34. Ran, J.D.; Tang, M.F. Effect of Green Roofs Combined with Ventilation on Indoor Cooling and Energy Consumption. Energy Procedia 2017, 141, 260–266. [Google Scholar] [CrossRef]
  35. Sun, X.; Gou, Z.; Lau, S.S.-Y. Cost-effectiveness of active and passive design strategies for existing building retrofits in tropical climate: Case study of a zero energy building. J. Clean. Prod. 2018, 183, 35–45. [Google Scholar] [CrossRef]
  36. Wong, N.H.; Tan, E.; Seng, A.K.; Mok, S.; Goh, A. Performance of greenery systems in zero energy building of Singapore. In Proceedings of the International Conference on Sustainable Design and Construction (ICSDC), Kansas City, MI, USA, 23–25 March 2011. [Google Scholar]
  37. Chan, A.L.S.; Chow, T.T. Energy and economic performance of green roof system under future climatic conditions in Hong Kong. Energy Build. 2013, 64, 182–198. [Google Scholar] [CrossRef]
  38. Refahi, A.H.; Talkhabi, H. Investigating the effective factors on the reduction of energy consumption in residential buildings with green roofs. Renew. Energy 2015, 80, 595–603. [Google Scholar] [CrossRef]
  39. Jim, C.Y. Passive warming of indoor space induced by tropical green roof in winter. Energy 2014, 68, 272–282. [Google Scholar] [CrossRef]
  40. Dominguez, A.; Kleissl, J.; Luvall, J.C. Effects of solar photovoltaic panels on roof heat transfer. Sol. Energy 2011, 85, 2244–2255. [Google Scholar] [CrossRef][Green Version]
  41. Ban-Weiss, G.; Wray, C.; Delp, W.; Ly, P.; Akbari, H.; Levinson, R. Electricity production and cooling energy savings from installation of a building-integrated photovoltaic roof on an office building. Energy Build. 2013, 56, 210–220. [Google Scholar] [CrossRef]
  42. Chenvidhya, T.; Seapan, M.; Parinya, P.; Wiengmoon, B.; Chenvidhya, D.; Songprakorp, R.; Limsakul, C.; Sangpongsanont, Y.; Tannil, N. Investigation of power values of PV rooftop systems based on heat gain reduction. In Reliability of Photovoltaic Cells, Modules, Components, and Systems Viii; International Society for Optics and Photonics: Bellingham, WA, USA, 2015. [Google Scholar]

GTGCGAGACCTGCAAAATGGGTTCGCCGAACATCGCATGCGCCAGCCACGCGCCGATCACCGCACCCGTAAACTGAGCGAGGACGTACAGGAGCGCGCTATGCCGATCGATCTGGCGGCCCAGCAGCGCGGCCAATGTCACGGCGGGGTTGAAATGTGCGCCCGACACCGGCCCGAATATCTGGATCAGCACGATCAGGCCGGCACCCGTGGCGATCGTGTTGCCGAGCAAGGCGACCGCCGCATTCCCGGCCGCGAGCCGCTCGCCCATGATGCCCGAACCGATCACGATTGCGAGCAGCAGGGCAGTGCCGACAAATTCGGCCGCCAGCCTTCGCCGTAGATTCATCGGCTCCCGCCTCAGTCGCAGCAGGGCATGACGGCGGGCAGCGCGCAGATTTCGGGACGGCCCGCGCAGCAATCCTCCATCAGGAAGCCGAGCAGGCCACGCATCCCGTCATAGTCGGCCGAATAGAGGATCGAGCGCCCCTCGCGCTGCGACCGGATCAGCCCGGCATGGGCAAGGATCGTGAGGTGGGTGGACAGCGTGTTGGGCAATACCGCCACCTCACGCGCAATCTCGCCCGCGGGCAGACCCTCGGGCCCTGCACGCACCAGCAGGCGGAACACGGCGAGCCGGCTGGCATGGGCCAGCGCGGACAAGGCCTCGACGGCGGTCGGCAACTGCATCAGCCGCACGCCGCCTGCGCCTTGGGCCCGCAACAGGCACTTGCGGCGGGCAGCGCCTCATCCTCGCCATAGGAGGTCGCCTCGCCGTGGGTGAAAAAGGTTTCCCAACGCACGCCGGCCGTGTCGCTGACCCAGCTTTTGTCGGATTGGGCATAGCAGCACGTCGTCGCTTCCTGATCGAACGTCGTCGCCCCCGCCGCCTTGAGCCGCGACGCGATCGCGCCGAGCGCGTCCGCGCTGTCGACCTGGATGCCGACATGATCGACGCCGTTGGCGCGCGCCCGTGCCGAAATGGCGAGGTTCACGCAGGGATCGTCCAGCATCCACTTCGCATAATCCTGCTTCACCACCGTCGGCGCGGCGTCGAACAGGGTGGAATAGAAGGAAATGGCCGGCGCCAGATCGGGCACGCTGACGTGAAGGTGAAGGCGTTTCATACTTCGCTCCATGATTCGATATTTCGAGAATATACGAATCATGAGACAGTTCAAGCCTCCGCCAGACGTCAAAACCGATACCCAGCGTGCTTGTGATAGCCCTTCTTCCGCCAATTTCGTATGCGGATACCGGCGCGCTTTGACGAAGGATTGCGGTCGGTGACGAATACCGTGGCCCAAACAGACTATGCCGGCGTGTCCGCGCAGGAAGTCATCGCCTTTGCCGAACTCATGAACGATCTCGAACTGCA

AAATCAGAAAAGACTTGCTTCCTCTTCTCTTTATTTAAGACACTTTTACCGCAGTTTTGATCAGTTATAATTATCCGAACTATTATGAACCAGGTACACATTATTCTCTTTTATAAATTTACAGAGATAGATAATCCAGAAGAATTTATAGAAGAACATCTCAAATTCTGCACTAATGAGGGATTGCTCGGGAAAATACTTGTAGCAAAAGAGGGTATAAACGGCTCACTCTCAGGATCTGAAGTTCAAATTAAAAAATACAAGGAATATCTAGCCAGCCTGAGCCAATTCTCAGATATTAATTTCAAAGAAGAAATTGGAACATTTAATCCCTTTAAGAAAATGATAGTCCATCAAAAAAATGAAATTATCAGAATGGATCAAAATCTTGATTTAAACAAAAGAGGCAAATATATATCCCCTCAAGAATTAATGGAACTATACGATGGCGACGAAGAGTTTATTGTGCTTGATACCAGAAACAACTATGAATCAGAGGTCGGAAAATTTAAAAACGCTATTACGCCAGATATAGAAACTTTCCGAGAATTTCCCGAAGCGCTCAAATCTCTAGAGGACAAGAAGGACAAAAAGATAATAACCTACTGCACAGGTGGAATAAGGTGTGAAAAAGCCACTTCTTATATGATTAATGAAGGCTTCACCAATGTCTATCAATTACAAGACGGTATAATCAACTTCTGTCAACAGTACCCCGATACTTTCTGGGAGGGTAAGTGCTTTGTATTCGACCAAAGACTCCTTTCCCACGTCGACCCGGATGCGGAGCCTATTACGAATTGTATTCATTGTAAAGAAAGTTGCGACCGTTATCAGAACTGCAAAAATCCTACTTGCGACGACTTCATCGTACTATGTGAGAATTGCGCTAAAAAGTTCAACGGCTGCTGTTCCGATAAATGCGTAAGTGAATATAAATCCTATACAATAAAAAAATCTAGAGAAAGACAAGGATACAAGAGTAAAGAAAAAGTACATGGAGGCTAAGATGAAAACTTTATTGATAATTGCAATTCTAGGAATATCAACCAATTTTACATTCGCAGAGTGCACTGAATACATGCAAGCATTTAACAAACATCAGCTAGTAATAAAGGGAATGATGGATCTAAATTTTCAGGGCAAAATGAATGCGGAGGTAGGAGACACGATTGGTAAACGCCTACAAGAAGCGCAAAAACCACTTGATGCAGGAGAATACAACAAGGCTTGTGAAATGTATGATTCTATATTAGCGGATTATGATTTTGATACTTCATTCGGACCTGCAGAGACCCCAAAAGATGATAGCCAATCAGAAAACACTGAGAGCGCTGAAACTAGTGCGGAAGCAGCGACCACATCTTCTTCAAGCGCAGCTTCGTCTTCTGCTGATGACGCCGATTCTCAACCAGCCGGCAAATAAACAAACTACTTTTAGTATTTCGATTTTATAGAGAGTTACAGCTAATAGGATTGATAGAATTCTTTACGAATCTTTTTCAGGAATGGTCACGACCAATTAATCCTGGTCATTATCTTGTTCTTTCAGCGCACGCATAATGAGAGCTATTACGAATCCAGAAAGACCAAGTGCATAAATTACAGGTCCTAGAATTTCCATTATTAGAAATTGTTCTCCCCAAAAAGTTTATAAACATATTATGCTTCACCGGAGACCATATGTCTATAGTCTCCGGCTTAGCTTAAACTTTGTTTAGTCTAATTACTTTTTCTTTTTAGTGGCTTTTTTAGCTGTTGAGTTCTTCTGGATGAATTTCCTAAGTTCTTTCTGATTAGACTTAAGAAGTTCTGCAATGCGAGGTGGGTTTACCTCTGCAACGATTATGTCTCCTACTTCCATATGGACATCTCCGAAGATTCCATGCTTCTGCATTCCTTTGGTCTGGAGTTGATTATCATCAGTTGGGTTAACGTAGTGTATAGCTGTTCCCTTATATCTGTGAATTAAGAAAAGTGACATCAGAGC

43. Kapsalis, V.; Karamanis, D. On the effect of roof added photovoltaics on building’s energy demand. Energy Build. 2015, 108, 195–204. [Google Scholar] [CrossRef]
  44. Hayat, M.; Shahnia, F.; Arefi, A.; Iu, H.; Fernando, T. Comparison of the Economic Benefits and the Payback Periods of Rooftop Solar Panels in Australia. In Proceedings of the 2017 3rd International Conference on Power Generation Systems and Renewable Energy Technologies (Pgsret), Johor Bahru, Malaysia, 4–6 April 2017; pp. 113–117. [Google Scholar]
  45. Buker, M.S.; Mempouo, B.; Riffat, S.B. Performance evaluation and techno-economic analysis of a novel building integrated PV/T roof collector: An experimental validation. Energy Build. 2014, 76, 164–175. [Google Scholar] [CrossRef]
  46. Mittelman, G.; Alshare, A.; Davidson, J.H. A model and heat transfer correlation for rooftop integrated photovoltaics with a passive air cooling channel. Sol. Energy 2009, 83, 1150–1160. [Google Scholar] [CrossRef]
  47. Kylili, A.; Fokaides, P.A. Investigation of building integrated photovoltaics potential in achieving the zero energy building target. Indoor Built Environ. 2014, 23, 92–106. [Google Scholar] [CrossRef]
  48. Emziane, M.; Al Ali, M. Performance assessment of rooftop PV systems in Abu Dhabi. Energy Build. 2015, 108, 101–105. [Google Scholar] [CrossRef]